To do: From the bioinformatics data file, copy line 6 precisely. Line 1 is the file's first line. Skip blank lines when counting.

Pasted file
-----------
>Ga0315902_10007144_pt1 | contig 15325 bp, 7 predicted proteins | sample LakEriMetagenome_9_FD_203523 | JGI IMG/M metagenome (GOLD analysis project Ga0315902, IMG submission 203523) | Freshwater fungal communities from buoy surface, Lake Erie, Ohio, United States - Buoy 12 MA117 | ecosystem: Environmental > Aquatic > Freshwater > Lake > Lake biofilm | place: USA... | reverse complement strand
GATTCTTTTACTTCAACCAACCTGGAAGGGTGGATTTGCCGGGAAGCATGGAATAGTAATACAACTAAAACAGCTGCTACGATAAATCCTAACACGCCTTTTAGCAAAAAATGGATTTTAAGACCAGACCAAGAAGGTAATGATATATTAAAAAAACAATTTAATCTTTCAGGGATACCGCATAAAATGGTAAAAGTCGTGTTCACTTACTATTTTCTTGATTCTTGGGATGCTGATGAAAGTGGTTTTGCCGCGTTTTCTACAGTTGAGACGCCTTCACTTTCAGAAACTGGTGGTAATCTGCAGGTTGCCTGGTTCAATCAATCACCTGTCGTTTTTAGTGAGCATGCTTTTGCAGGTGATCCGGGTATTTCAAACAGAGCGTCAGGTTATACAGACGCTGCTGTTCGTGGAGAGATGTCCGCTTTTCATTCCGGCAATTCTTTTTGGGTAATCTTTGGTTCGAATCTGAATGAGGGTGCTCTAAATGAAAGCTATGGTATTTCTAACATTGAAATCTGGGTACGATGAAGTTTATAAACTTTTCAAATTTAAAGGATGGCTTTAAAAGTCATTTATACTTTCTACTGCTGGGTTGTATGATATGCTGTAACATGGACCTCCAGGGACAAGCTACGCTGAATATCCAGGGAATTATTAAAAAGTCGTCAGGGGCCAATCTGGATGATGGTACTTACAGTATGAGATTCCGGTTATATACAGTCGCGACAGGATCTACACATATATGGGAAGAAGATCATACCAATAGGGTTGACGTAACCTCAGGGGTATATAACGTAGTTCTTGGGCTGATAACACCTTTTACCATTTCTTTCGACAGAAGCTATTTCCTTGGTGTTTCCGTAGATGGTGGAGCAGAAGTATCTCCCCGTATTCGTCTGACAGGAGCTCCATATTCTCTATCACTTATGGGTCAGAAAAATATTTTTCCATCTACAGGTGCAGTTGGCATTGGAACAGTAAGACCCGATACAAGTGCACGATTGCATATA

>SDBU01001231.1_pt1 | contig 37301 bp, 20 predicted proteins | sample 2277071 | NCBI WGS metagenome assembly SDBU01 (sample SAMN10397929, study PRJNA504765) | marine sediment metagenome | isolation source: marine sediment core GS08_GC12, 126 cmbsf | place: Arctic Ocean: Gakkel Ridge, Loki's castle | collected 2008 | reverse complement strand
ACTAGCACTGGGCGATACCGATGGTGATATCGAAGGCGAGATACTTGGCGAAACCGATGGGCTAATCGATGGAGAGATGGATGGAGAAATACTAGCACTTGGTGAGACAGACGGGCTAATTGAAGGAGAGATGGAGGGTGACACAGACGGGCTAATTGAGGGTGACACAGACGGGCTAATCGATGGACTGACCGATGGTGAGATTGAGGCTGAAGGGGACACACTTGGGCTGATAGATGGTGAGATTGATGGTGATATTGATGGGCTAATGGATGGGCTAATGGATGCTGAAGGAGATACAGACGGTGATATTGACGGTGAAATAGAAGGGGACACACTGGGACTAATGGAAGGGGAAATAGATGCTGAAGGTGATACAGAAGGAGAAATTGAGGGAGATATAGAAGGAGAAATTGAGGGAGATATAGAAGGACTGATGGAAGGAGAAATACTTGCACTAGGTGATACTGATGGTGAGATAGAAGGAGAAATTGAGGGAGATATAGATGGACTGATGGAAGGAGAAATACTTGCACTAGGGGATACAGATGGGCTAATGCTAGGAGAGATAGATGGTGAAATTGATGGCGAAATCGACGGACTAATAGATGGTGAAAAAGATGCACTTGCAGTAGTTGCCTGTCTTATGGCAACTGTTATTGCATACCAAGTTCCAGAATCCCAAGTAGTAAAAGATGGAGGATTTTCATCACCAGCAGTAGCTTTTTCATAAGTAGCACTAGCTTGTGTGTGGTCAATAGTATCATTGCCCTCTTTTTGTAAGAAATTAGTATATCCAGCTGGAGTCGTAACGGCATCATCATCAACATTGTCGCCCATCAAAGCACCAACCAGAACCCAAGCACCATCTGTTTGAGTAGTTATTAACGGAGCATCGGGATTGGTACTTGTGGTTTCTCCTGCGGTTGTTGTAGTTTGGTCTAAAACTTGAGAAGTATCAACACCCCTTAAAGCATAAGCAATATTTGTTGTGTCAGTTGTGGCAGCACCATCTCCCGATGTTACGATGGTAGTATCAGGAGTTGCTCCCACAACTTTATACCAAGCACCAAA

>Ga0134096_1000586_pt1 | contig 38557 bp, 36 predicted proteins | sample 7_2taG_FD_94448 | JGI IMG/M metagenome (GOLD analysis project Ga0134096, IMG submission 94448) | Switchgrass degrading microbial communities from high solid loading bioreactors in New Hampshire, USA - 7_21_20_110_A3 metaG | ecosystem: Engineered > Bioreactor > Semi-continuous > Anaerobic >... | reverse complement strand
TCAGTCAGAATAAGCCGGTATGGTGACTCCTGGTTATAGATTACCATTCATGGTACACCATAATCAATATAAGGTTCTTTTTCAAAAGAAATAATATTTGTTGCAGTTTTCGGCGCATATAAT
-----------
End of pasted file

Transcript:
TCAGTCAGAATAAGCCGGTATGGTGACTCCTGGTTATAGATTACCATTCATGGTACACCATAATCAATATAAGGTTCTTTTTCAAAAGAAATAATATTTGTTGCAGTTTTCGGCGCATATAAT